Methods of improving the accuracy of transmission of information range from single error detection schemes requiring the appending of a single check symbol to each code word to be transmitted to more elaborate schemes of error correction requiring the deliberate choice of special code words to represent the information or data. EX- amples of the latter are cyclic codes as described in Error Correcting Codes by W. W. Peterson, the MIT Press and John Wiley and Sons, 1961.

3,550,082 Patented Dec. 22, 1970 Each word in a cyclic code is a cyclic permutation of some other word which is also in the code. Because of this characteristic, a loss of synchronization in a data system employing cyclic codes may not be detected by the receiver, in which case received words would be erroneously interpreted as being correct. Even if such loss of synchronization resulted in the receiver detecting an error, it may interpret such error as additive error (i.e., that caused by channel noise) rather than as error arising from a loss of synchronization (synchronization slippage). The need for detecting loss of and restoring synchronization is present in nearly all digital data transmission systems.

A common method of providing transmitter and receiver synchronization is to separate each transmitted code word, the separation may comprise some distinctive sequence of symbols not used for message information or may comprise some distinctive signal different from those signals used to represent the symbols of the coding alphabet. The disadvantage of the first scheme, of course, is that the additional redundancy provided for synchronization reduces the overall rate of transmission. With the second scheme the requirement of a special signal for framing increases the bandwidth requirements of the communication channel. In either case, considerable expense may be attached for providing synchronization.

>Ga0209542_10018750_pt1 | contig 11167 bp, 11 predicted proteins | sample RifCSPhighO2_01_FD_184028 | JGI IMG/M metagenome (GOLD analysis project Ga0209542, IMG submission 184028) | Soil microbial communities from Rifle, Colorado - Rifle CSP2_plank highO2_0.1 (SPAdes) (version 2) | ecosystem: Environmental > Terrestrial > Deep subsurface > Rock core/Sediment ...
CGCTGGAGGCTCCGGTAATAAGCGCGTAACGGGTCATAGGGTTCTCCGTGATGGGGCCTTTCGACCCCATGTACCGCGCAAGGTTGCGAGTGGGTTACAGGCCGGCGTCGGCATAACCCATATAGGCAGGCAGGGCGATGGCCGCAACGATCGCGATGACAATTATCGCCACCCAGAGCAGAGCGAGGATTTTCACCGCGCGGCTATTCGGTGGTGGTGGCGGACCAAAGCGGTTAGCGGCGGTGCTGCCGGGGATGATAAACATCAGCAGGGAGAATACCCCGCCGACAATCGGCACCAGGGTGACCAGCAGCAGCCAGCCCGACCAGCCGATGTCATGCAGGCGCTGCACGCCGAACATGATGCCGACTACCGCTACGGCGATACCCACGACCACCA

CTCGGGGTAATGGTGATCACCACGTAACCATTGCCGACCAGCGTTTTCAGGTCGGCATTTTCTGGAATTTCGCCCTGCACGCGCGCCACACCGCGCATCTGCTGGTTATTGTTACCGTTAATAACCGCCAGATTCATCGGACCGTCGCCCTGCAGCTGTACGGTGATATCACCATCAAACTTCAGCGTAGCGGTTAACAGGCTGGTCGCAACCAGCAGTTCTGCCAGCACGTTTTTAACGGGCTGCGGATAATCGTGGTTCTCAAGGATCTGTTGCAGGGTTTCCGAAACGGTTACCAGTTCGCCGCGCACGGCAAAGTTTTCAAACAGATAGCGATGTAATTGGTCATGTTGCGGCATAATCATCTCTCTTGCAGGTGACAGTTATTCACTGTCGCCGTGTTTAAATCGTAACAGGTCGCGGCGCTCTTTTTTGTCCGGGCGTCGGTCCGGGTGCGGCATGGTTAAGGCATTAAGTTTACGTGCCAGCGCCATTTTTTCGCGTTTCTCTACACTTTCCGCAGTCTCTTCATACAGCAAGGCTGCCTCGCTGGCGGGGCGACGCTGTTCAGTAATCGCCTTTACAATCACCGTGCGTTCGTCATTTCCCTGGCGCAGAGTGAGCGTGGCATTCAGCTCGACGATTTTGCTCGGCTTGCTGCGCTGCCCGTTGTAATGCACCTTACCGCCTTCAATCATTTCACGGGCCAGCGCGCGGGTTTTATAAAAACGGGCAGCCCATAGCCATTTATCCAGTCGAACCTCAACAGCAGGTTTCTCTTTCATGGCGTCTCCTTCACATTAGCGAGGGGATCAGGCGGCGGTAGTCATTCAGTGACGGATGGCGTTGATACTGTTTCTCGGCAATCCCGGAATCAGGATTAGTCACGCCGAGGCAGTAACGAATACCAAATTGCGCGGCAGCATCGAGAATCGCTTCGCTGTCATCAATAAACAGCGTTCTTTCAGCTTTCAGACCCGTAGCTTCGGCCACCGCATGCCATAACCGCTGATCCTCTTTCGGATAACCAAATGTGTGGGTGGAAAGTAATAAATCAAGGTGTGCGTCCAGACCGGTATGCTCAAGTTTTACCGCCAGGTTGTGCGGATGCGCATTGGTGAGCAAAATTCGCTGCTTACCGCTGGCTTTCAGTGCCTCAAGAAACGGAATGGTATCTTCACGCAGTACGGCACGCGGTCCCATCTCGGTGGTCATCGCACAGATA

Another synchronization technique is to provide the data transmission system with conventional error detection capabilities and presume that when the number of detected errors exceeds some predetermined threshold value, the system is out of synchronization. One such scheme is described in Pat. No. 3,159,811, issued Dec. 1, 1964 to D. B. James and W. T. Wintringham. Correction after detection of synchronization slippage in systems using the above technique generally requires stopping and restarting the Whole system with a resultant loss of time and perhaps even data. In addition, there is no way to distinguish between additive errors and synchronization errors. For example, if the communication channel were subject to excessive noise, this might be falsely interpreted as a synchronization slippage. Since the two types of errors cannot be distinguished, certainly the direction of synchronization slippage cannot be determined (i.e., whether a synchronization gain or loss has occurred). Finally, if the synchronization slippage is only a few symbols, and the transmitted data is of such a nature that the error threshold is not exceeded, the received sequences would again be falsely interpreted.

SUMMARY OF THE INVENTION In view of the above described prior art systems, it is an object of the present invention to provide a data transmission system capable of detecting and distinguishing additive errors due to channel noise and errors due to loss of synchronization between the transmitting and receiving equipment. The transmission system utilizes a q-nary cyclic code where q represents the number of symbols in the coding alphabet and in particular p being a prime number and n=1, 2,